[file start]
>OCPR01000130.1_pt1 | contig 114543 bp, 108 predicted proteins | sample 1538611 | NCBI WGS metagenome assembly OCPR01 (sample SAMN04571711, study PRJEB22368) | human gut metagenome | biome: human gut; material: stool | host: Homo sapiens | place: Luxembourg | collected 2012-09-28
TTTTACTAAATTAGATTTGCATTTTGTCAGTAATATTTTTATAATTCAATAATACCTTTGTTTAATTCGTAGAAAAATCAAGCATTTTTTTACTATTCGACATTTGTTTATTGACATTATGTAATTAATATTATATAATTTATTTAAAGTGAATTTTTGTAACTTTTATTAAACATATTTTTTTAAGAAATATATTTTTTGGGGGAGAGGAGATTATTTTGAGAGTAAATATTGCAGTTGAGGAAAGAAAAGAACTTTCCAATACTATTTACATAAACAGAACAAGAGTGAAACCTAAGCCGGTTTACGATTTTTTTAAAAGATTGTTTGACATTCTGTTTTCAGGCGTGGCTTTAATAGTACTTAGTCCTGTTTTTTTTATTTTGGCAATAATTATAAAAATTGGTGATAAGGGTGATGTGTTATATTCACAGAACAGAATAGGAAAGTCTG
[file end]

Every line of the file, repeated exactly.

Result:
>OCPR01000130.1_pt1 | contig 114543 bp, 108 predicted proteins | sample 1538611 | NCBI WGS metagenome assembly OCPR01 (sample SAMN04571711, study PRJEB22368) | human gut metagenome | biome: human gut; material: stool | host: Homo sapiens | place: Luxembourg | collected 2012-09-28
TTTTACTAAATTAGATTTGCATTTTGTCAGTAATATTTTTATAATTCAATAATACCTTTGTTTAATTCGTAGAAAAATCAAGCATTTTTTTACTATTCGACATTTGTTTATTGACATTATGTAATTAATATTATATAATTTATTTAAAGTGAATTTTTGTAACTTTTATTAAACATATTTTTTTAAGAAATATATTTTTTGGGGGAGAGGAGATTATTTTGAGAGTAAATATTGCAGTTGAGGAAAGAAAAGAACTTTCCAATACTATTTACATAAACAGAACAAGAGTGAAACCTAAGCCGGTTTACGATTTTTTTAAAAGATTGTTTGACATTCTGTTTTCAGGCGTGGCTTTAATAGTACTTAGTCCTGTTTTTTTTATTTTGGCAATAATTATAAAAATTGGTGATAAGGGTGATGTGTTATATTCACAGAACAGAATAGGAAAGTCTG